A worldly couple looked to longtime collaborators Fawn Galli and Douglas Wright to breathe new life—and plenty of light—into a classic space on New York’s Upper West Side
Everything changed through the year-long gut renovation, led by architect Douglas Wright and interior designer Fawn Galli. The trio has worked together on projects since the 1990s that include prior apartments and a farmhouse in Cornwall, Connecticut. They speak design shorthand. “The space was not that obvious and grand, not that shock that many are interested in giving,” says the owner. “I wanted something more appealing and low-key with light—the feeling of being in Central Park.”
First, the whole apartment was opened up to the park. Architect Douglas Wright, whose primary aim was to capture the available light, altered the central space to create a single loft-like living and dining area that does feel very much a part of the park just beyond the windows. Other new elements, like variegated glass walls, allow natural light to pass through the apartment while also creating a flow for occupants, ultimately creating a space that feels much larger than its actual footprint.
Despite the ample updates, the owners didn’t want to lose the sensibility of a classic prewar New York apartment. To that end, Wright painstakingly recreated the moldings and details from the couple’s previous apartment, in the iconic Langham, also on Central Park West. These design elements were incorporated into the space, alongside modern touches like the mirrored fireplace. The use of transparency, reflective surfaces, white enamel, and glossy tiles further pulls the expansive park light throughout the home.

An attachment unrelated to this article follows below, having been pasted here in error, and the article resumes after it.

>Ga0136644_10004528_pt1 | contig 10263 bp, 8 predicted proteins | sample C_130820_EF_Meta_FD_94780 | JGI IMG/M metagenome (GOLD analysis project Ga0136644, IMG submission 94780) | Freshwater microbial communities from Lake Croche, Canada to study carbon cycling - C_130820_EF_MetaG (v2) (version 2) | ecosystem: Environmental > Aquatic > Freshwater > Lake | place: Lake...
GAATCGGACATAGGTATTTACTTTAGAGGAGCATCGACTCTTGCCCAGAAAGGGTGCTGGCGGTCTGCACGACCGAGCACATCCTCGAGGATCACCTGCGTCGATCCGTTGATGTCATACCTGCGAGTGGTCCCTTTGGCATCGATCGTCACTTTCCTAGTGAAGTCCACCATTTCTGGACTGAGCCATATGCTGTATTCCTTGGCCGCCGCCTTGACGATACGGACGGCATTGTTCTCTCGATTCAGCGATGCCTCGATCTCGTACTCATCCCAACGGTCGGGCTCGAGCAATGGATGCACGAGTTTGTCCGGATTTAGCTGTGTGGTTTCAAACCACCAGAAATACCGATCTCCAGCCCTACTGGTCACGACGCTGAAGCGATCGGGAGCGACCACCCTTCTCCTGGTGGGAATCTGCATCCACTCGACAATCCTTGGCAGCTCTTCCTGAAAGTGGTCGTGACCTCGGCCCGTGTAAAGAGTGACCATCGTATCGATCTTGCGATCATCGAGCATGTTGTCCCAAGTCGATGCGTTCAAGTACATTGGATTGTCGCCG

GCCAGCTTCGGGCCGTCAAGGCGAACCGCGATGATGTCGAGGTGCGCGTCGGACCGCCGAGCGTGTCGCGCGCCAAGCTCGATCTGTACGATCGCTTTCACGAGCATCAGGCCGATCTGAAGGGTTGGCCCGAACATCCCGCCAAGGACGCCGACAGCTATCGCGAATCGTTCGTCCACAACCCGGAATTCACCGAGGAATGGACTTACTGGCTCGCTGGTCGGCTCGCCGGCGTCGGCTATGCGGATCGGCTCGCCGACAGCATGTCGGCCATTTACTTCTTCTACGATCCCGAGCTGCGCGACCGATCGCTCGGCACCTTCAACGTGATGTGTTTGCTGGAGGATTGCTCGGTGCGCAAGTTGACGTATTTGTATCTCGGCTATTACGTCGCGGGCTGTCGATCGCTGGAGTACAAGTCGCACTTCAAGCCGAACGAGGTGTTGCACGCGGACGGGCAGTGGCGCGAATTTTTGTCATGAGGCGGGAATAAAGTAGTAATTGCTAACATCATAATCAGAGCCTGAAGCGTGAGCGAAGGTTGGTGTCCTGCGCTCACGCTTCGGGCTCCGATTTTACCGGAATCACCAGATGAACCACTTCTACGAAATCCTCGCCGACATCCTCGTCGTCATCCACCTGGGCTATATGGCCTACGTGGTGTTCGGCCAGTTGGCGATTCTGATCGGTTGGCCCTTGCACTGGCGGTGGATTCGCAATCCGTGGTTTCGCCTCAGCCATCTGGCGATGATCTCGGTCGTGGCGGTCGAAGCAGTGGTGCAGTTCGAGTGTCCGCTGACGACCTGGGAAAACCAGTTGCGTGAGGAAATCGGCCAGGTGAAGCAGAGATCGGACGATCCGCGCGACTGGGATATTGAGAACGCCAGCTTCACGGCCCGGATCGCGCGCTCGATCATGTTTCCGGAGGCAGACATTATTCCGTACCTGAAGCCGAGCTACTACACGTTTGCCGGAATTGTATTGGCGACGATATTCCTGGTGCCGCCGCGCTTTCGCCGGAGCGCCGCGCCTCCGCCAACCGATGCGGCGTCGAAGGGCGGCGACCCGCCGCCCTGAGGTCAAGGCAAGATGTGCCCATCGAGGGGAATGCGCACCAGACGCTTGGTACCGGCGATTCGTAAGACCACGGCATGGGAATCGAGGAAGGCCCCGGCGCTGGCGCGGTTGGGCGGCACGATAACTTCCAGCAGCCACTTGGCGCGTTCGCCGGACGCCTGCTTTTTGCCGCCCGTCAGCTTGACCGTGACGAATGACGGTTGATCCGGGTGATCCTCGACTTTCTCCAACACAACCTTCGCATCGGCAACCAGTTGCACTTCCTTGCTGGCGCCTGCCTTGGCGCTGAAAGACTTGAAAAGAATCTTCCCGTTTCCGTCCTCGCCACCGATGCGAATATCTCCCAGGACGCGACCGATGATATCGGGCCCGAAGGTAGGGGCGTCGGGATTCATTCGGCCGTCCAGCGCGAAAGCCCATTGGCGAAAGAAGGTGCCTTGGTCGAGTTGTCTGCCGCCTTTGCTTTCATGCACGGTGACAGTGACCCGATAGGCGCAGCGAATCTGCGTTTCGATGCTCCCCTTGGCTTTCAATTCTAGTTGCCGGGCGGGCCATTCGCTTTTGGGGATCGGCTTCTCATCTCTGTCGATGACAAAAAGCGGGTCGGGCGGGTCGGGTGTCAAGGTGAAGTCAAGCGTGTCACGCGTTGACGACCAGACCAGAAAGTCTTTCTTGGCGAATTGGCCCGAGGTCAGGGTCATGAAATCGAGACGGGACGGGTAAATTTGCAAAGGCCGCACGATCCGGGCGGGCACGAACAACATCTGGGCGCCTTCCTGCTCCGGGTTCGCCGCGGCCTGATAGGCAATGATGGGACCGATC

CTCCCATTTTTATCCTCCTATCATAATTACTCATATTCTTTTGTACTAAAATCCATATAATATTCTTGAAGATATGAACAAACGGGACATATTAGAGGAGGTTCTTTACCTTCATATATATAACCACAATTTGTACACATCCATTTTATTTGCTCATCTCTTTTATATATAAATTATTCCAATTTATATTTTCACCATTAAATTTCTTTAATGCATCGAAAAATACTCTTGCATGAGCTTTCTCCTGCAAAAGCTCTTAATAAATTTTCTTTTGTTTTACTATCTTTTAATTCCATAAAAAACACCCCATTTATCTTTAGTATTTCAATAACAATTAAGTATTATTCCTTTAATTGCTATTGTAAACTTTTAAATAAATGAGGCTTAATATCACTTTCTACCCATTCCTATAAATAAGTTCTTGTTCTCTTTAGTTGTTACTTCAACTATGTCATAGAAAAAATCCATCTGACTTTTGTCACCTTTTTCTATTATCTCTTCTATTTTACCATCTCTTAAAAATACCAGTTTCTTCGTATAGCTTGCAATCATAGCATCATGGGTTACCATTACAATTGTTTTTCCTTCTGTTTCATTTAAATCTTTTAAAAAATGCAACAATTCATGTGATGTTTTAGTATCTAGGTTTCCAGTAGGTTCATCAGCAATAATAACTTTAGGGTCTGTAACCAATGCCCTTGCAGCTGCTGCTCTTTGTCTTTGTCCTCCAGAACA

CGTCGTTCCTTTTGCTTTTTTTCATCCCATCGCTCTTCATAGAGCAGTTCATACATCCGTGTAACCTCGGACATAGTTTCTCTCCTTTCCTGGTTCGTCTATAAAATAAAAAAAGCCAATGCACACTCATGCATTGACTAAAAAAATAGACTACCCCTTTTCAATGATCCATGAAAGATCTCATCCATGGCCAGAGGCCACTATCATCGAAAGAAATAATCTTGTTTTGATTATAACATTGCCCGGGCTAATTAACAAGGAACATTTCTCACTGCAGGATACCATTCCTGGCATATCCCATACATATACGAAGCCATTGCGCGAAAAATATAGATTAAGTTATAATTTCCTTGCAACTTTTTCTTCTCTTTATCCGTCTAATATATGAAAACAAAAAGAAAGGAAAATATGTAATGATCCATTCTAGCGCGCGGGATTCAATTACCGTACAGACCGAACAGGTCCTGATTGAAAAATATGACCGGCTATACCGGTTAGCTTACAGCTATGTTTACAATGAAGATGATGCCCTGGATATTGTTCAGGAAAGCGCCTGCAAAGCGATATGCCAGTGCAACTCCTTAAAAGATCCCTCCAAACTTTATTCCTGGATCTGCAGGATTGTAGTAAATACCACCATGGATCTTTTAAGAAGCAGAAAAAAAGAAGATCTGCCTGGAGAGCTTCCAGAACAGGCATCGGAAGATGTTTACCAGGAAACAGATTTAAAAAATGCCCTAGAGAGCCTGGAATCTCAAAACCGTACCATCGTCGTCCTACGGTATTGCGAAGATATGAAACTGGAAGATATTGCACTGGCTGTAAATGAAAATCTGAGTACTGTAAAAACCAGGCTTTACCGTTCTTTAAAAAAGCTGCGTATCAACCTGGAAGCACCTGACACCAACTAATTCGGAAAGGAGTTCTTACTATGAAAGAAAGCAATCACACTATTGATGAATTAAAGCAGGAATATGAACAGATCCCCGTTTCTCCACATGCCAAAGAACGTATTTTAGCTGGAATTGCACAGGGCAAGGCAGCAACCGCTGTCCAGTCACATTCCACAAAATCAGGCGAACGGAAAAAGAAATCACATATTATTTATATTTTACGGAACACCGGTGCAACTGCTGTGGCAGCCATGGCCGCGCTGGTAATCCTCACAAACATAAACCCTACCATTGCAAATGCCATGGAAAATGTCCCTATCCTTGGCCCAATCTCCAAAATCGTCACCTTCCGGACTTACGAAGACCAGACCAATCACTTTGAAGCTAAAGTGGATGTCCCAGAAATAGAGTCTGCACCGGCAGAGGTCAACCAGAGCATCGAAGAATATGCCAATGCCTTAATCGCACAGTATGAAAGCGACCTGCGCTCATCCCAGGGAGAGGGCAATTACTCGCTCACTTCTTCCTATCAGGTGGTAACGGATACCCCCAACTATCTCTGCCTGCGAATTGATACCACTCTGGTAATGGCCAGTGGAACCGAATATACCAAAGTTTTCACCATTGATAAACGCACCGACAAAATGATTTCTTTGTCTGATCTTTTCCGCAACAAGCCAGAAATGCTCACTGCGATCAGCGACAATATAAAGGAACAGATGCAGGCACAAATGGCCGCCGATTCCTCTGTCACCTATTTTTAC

“When Fawn walked in, she said, ‘Milanese apartment with that old-world-meets-midcentury mix,’ even referencing the Villa Necchi Campiglio, and that was it,” recalls the owner, referring to the home featured in the 2009 Luca Guadagnino film I Am Love. “I love the leather door with the round window. It feels deeply Milanese.”
Galli was able to work unfettered and with a deep level of trust. She took the design cues and pushed boundaries. “I like to give a punch and pull back,” Galli says of elements like the acid-yellow Hermès velvet sofa. “Then I surround it with 60 percent gray.” This signature decorating move is also evident in Galli’s use of bright-blue stained concrete on the floors of the kitchen and master bath, countering with natural marbles and softer colors. Galli’s use of contemporary elements pairs exceptionally well with the lighting design by Dimore Studio, alongside Eero Saarinen and flea market finds.
“I like to under-furnish,” Galli says. “I like space between things to really show the forms,” which is especially evident in the dining room, where a Double Posa Counterweight Pendant Lamp by Florian Schulz frames a contemporary Fiona McDonald table. “Nothing is precious—they really live in the space.”